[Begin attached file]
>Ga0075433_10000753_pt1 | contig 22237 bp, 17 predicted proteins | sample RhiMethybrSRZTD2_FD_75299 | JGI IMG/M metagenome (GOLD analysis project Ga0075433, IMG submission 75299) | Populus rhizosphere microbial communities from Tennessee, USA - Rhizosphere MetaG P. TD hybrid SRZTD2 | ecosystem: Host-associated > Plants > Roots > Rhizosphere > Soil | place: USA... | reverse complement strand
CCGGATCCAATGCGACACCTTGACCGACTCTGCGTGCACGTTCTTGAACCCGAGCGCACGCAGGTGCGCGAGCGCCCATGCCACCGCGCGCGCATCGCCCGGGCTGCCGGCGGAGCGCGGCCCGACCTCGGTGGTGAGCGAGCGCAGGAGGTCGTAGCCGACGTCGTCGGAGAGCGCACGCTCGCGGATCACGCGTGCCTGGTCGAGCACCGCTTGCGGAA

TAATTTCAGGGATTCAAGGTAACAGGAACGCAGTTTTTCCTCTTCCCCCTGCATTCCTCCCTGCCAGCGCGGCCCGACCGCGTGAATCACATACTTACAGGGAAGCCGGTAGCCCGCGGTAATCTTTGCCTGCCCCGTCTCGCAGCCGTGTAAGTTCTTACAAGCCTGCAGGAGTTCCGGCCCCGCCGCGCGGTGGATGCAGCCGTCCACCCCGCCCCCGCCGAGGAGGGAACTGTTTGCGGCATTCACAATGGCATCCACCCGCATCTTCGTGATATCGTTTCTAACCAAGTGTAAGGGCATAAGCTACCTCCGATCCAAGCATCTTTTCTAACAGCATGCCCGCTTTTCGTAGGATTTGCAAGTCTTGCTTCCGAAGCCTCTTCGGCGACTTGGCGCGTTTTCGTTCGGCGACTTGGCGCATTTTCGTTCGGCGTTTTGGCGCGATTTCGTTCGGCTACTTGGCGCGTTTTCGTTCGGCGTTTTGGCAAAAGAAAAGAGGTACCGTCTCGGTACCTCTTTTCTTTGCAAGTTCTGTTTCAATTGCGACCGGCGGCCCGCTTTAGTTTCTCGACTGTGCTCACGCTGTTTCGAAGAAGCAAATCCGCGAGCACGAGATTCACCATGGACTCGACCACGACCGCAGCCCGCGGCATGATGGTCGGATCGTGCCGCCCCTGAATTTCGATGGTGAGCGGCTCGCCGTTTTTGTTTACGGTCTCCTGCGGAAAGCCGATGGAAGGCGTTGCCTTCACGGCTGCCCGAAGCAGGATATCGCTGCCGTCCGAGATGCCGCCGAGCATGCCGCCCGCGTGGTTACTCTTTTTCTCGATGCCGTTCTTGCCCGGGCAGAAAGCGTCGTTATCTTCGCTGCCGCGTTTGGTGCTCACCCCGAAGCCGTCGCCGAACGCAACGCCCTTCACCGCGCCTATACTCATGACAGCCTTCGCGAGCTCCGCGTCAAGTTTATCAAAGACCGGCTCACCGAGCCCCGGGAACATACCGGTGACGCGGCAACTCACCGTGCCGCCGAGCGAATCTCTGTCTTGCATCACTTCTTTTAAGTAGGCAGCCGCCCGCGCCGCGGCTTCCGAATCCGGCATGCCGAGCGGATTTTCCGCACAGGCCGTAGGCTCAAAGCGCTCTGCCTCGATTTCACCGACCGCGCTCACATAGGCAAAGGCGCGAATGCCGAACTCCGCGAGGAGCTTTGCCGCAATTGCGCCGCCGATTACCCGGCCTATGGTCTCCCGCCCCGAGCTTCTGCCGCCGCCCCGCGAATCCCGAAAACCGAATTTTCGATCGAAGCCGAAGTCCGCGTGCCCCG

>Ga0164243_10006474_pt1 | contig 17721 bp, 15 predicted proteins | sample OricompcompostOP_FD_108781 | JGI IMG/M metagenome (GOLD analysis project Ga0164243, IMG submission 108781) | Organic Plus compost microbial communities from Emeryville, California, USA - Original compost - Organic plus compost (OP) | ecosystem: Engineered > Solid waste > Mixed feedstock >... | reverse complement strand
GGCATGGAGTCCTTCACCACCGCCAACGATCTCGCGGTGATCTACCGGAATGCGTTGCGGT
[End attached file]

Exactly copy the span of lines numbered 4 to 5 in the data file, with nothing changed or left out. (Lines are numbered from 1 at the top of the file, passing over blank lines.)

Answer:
>Ga0164243_10006474_pt1 | contig 17721 bp, 15 predicted proteins | sample OricompcompostOP_FD_108781 | JGI IMG/M metagenome (GOLD analysis project Ga0164243, IMG submission 108781) | Organic Plus compost microbial communities from Emeryville, California, USA - Original compost - Organic plus compost (OP) | ecosystem: Engineered > Solid waste > Mixed feedstock >... | reverse complement strand
GGCATGGAGTCCTTCACCACCGCCAACGATCTCGCGGTGATCTACCGGAATGCGTTGCGGT